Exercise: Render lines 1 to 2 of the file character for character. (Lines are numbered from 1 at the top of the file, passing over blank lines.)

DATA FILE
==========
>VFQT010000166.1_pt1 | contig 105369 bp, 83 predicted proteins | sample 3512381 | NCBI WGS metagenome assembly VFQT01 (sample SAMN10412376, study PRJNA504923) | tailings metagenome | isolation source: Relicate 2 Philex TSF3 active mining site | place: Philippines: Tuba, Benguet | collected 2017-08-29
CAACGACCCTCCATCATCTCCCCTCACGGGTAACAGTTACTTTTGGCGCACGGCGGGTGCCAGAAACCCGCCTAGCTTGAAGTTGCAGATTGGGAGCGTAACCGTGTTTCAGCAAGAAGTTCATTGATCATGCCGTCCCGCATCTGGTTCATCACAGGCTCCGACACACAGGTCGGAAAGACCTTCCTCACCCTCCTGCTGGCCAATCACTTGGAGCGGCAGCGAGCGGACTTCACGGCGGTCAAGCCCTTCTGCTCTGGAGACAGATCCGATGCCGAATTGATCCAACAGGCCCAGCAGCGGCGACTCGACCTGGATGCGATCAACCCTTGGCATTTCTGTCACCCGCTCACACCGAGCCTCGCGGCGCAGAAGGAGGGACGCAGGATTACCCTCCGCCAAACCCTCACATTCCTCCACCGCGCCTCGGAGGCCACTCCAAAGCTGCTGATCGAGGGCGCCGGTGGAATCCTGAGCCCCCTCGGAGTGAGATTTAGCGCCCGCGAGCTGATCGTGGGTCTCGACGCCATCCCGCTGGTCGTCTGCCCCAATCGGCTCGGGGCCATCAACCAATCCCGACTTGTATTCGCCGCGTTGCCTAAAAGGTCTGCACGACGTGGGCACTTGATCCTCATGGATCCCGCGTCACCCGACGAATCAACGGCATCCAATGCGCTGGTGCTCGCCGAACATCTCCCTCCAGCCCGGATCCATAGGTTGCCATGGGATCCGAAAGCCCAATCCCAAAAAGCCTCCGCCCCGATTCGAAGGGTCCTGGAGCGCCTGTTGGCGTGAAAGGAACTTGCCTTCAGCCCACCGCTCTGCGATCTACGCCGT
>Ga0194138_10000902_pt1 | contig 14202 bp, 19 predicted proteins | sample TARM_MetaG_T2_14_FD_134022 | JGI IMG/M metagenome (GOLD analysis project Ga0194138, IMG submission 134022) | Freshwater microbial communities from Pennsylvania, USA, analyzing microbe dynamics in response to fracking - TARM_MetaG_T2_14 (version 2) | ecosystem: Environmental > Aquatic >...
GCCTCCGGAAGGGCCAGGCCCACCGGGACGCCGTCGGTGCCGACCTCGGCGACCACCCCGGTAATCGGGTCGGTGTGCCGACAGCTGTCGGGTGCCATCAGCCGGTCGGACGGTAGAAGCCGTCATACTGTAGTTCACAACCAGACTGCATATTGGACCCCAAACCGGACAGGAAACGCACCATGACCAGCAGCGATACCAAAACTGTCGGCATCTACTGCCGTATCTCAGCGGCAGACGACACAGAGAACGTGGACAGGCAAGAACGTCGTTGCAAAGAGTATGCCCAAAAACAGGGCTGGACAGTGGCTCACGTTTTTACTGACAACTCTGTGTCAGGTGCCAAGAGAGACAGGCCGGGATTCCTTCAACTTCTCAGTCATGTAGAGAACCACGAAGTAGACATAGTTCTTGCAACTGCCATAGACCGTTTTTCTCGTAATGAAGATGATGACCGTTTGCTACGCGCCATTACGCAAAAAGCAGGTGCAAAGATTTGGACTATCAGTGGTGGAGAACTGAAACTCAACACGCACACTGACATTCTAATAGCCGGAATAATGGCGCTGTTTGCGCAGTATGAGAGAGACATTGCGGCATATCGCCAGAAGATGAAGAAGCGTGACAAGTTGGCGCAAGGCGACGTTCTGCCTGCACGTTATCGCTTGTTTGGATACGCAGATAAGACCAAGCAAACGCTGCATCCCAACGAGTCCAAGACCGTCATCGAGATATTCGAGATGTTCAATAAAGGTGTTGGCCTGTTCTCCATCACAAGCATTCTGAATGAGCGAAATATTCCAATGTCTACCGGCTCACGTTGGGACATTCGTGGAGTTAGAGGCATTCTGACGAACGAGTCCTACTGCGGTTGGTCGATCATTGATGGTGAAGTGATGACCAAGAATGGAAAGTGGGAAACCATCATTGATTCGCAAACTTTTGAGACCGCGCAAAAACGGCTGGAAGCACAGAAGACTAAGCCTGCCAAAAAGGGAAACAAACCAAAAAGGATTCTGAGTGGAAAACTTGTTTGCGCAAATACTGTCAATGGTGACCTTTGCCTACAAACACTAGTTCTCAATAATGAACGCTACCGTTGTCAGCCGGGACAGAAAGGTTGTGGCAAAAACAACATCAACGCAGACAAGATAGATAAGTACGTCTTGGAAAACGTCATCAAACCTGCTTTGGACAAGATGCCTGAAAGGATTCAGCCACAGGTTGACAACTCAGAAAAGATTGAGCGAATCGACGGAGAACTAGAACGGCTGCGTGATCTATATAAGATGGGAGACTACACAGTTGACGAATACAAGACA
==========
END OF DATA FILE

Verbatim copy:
>VFQT010000166.1_pt1 | contig 105369 bp, 83 predicted proteins | sample 3512381 | NCBI WGS metagenome assembly VFQT01 (sample SAMN10412376, study PRJNA504923) | tailings metagenome | isolation source: Relicate 2 Philex TSF3 active mining site | place: Philippines: Tuba, Benguet | collected 2017-08-29
CAACGACCCTCCATCATCTCCCCTCACGGGTAACAGTTACTTTTGGCGCACGGCGGGTGCCAGAAACCCGCCTAGCTTGAAGTTGCAGATTGGGAGCGTAACCGTGTTTCAGCAAGAAGTTCATTGATCATGCCGTCCCGCATCTGGTTCATCACAGGCTCCGACACACAGGTCGGAAAGACCTTCCTCACCCTCCTGCTGGCCAATCACTTGGAGCGGCAGCGAGCGGACTTCACGGCGGTCAAGCCCTTCTGCTCTGGAGACAGATCCGATGCCGAATTGATCCAACAGGCCCAGCAGCGGCGACTCGACCTGGATGCGATCAACCCTTGGCATTTCTGTCACCCGCTCACACCGAGCCTCGCGGCGCAGAAGGAGGGACGCAGGATTACCCTCCGCCAAACCCTCACATTCCTCCACCGCGCCTCGGAGGCCACTCCAAAGCTGCTGATCGAGGGCGCCGGTGGAATCCTGAGCCCCCTCGGAGTGAGATTTAGCGCCCGCGAGCTGATCGTGGGTCTCGACGCCATCCCGCTGGTCGTCTGCCCCAATCGGCTCGGGGCCATCAACCAATCCCGACTTGTATTCGCCGCGTTGCCTAAAAGGTCTGCACGACGTGGGCACTTGATCCTCATGGATCCCGCGTCACCCGACGAATCAACGGCATCCAATGCGCTGGTGCTCGCCGAACATCTCCCTCCAGCCCGGATCCATAGGTTGCCATGGGATCCGAAAGCCCAATCCCAAAAAGCCTCCGCCCCGATTCGAAGGGTCCTGGAGCGCCTGTTGGCGTGAAAGGAACTTGCCTTCAGCCCACCGCTCTGCGATCTACGCCGT